Whining Children, Bitching Spouses: Language And Control

When it comes to other people's emotions, a RED FLAG of Narcissism is the WORDS used to describe those emotions. 

This language habit is also often picked up by young people who live with, or in a community with, a lot of Narcissism, and turned (unwittingly) into their regular speech pattern. Unfortunately whether the language is intentional or inadvertently picked up, the effects are still damaging.

(The difference between a person who intentionally uses negative language to dominate and demean, and a person who inadvertently picked it up is their reaction when it's pointed out; a Narcissist will defend it to kingdom-come, and try to "destroy" whoever pointed it out with belittling and insult. The non-Narcissist who uses this language pattern from having picked it up from others, like a regional speech pattern, will not, they'll just be either interested or not interested, and maybe feel some things about it.) 

They will commonly use language that others only use when they're legitimately overwhelmed, or dealing with a seriously negative situation:

The child is not "scared", the child is "whining".

The husband is not "upset", the husband is "moaning".

The girlfriend is not "angry", the girlfriend is "bitching".

The parent of a student is not "concerned", they're "helicoptering".


This is YET ANOTHER FORM of control that's related to all the others... the list is exhaustive...

They DESCRIBE another person's emotions and actions in a NEGATIVE, DEMEANING way, in order to bully and invalidate the person, or to give a negative impression about the person to the people who are listening to them.
(Of course, Narcissists and insecure people, AND "normal" young people, will often do this same thing in order to fit in with the people around them who also talk this way. Young people are going through the same maturation stage that everyone before them went through, that's why it's important for adults to "watch their language" around kids, so they don't pick up speech habits that cause negativity for themselves and their relationships.)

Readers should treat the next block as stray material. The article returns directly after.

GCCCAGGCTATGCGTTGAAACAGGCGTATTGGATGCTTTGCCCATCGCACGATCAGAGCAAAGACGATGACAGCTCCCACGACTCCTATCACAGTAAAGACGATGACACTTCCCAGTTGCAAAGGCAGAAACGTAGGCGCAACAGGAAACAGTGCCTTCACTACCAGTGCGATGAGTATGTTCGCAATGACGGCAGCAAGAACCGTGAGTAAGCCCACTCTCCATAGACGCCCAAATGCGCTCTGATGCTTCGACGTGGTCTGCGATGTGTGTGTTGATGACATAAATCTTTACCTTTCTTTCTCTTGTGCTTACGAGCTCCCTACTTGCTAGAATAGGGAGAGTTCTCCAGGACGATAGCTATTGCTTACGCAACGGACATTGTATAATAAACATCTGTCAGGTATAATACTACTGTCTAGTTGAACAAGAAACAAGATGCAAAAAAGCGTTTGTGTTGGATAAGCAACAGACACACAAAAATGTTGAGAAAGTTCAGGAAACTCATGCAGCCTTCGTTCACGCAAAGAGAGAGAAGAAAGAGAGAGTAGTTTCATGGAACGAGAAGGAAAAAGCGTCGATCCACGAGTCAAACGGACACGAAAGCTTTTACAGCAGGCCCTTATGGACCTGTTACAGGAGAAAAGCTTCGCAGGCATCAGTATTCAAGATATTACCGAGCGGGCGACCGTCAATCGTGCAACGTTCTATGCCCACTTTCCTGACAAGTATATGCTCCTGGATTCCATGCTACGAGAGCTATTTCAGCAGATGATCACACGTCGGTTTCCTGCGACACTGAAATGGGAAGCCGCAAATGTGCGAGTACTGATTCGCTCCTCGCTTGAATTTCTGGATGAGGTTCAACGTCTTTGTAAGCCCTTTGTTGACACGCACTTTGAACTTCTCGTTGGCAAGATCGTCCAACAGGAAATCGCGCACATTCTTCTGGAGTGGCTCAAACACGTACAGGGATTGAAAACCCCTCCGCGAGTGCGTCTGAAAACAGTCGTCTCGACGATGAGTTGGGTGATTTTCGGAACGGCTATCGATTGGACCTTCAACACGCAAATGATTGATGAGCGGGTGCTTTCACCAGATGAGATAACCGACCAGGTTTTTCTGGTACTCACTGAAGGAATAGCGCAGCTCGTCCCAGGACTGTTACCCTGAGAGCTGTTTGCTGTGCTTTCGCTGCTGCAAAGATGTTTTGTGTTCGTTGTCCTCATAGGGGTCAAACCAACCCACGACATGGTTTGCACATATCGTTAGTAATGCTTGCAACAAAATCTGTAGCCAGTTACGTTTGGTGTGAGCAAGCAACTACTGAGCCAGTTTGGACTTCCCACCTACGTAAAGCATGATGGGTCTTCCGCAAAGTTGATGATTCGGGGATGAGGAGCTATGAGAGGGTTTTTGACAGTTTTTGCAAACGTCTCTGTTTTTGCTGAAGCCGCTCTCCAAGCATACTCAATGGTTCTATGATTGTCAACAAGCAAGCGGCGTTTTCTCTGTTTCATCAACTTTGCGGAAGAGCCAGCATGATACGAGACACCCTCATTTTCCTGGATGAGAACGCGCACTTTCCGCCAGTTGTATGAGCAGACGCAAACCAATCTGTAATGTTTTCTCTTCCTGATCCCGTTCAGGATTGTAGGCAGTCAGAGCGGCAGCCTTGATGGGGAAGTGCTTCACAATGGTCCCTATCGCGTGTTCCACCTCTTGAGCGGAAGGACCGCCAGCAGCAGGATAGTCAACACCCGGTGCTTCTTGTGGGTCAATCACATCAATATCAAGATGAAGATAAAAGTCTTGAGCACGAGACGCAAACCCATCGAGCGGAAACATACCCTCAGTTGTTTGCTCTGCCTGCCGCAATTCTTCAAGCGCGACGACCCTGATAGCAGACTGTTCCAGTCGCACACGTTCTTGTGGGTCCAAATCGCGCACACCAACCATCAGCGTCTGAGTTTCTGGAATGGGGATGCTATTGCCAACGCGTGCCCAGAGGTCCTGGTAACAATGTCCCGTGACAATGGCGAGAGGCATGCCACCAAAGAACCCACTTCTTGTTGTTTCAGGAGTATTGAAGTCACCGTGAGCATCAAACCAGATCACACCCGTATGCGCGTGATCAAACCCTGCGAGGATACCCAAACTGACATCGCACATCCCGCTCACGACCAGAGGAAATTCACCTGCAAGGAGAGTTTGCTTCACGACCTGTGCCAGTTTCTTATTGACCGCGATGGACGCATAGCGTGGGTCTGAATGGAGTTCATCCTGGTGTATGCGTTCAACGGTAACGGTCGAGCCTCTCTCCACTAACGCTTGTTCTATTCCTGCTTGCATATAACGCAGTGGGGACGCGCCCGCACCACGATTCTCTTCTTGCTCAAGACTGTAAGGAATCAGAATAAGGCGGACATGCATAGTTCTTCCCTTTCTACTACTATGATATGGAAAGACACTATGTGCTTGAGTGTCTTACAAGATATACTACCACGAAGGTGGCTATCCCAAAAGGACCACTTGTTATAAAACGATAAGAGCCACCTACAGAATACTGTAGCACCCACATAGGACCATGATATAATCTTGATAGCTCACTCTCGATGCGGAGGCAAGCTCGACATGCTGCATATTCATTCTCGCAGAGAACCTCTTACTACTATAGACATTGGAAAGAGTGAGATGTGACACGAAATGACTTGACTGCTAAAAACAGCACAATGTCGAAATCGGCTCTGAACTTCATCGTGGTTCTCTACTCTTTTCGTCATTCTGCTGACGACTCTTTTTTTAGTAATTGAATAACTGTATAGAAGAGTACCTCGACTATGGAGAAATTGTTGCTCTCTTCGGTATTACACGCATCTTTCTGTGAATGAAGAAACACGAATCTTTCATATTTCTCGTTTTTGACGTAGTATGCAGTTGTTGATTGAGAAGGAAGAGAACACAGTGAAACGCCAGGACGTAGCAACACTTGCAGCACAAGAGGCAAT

Narcissists can't stand for others, especially targets, to express or display any apparent emotion that they don't like, that doesn't make THEM feel comfortable or happy.

They also don't like it if a person is NOT displaying the emotion they want them to display
(but that's also common with BPD; fear of disapproval, hostility, or abandonment).

(NPD is about control and superiority mostly for it's own sake;
BPD is about reaction and coping, which can manifest as control.)

A child who is sad, anxious, angry, or scared is ANNOYING to a person with Narcissism, and that's all there is to it. The reason for the child's expression of sadness or fear or anger is IRRELEVANT, as far as the N. is concerned. All the Narcissist cares about is his or her OWN feelings of annoyance, and that their annoyance gets "REMEDIED" quickly.
If there are other people around, then add "what will they think!" or perhaps the child is "ruining the atmosphere".
The goal will not be to find out what the child is upset about, it will be to make the child STOP "pouting", "whining", or "caterwauling".

An inability to empathize, or to correctly interpret other people's emotions, also contributes greatly to the way a Narcissistic person treats others regarding emotional expression.

(The apparent paranoid reaction about WHY a person is displaying a certain emotion, and assuming that the person's emotional expression is about THEM, or is an "attack", may or may not be displayed in a person who has Narcissism; that's an additional issue that can be found with Narcissism, or with something else entirely, not excluding post-trauma. It's an important symptom, either way.)